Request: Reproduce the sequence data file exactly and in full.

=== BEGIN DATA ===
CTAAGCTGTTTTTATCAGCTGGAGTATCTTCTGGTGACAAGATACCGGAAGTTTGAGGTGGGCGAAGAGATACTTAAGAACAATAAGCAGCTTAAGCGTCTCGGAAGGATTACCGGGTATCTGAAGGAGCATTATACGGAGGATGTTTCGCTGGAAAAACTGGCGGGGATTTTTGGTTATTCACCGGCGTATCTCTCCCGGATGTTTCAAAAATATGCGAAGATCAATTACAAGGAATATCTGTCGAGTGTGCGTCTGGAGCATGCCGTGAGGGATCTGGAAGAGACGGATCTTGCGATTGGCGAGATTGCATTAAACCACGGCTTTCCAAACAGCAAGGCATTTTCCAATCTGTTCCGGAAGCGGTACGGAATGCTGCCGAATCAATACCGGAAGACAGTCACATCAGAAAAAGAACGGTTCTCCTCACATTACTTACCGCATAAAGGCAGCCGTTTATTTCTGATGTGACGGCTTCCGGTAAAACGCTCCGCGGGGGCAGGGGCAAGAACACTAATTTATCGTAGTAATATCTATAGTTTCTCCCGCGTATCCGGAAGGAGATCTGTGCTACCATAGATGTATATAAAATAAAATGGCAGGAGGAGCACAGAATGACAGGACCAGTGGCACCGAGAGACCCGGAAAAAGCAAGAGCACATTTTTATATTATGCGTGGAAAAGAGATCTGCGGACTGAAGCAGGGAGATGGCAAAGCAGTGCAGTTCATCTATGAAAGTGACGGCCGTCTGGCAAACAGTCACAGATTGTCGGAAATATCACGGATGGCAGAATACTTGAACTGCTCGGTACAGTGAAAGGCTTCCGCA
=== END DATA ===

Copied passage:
CTAAGCTGTTTTTATCAGCTGGAGTATCTTCTGGTGACAAGATACCGGAAGTTTGAGGTGGGCGAAGAGATACTTAAGAACAATAAGCAGCTTAAGCGTCTCGGAAGGATTACCGGGTATCTGAAGGAGCATTATACGGAGGATGTTTCGCTGGAAAAACTGGCGGGGATTTTTGGTTATTCACCGGCGTATCTCTCCCGGATGTTTCAAAAATATGCGAAGATCAATTACAAGGAATATCTGTCGAGTGTGCGTCTGGAGCATGCCGTGAGGGATCTGGAAGAGACGGATCTTGCGATTGGCGAGATTGCATTAAACCACGGCTTTCCAAACAGCAAGGCATTTTCCAATCTGTTCCGGAAGCGGTACGGAATGCTGCCGAATCAATACCGGAAGACAGTCACATCAGAAAAAGAACGGTTCTCCTCACATTACTTACCGCATAAAGGCAGCCGTTTATTTCTGATGTGACGGCTTCCGGTAAAACGCTCCGCGGGGGCAGGGGCAAGAACACTAATTTATCGTAGTAATATCTATAGTTTCTCCCGCGTATCCGGAAGGAGATCTGTGCTACCATAGATGTATATAAAATAAAATGGCAGGAGGAGCACAGAATGACAGGACCAGTGGCACCGAGAGACCCGGAAAAAGCAAGAGCACATTTTTATATTATGCGTGGAAAAGAGATCTGCGGACTGAAGCAGGGAGATGGCAAAGCAGTGCAGTTCATCTATGAAAGTGACGGCCGTCTGGCAAACAGTCACAGATTGTCGGAAATATCACGGATGGCAGAATACTTGAACTGCTCGGTACAGTGAAAGGCTTCCGCA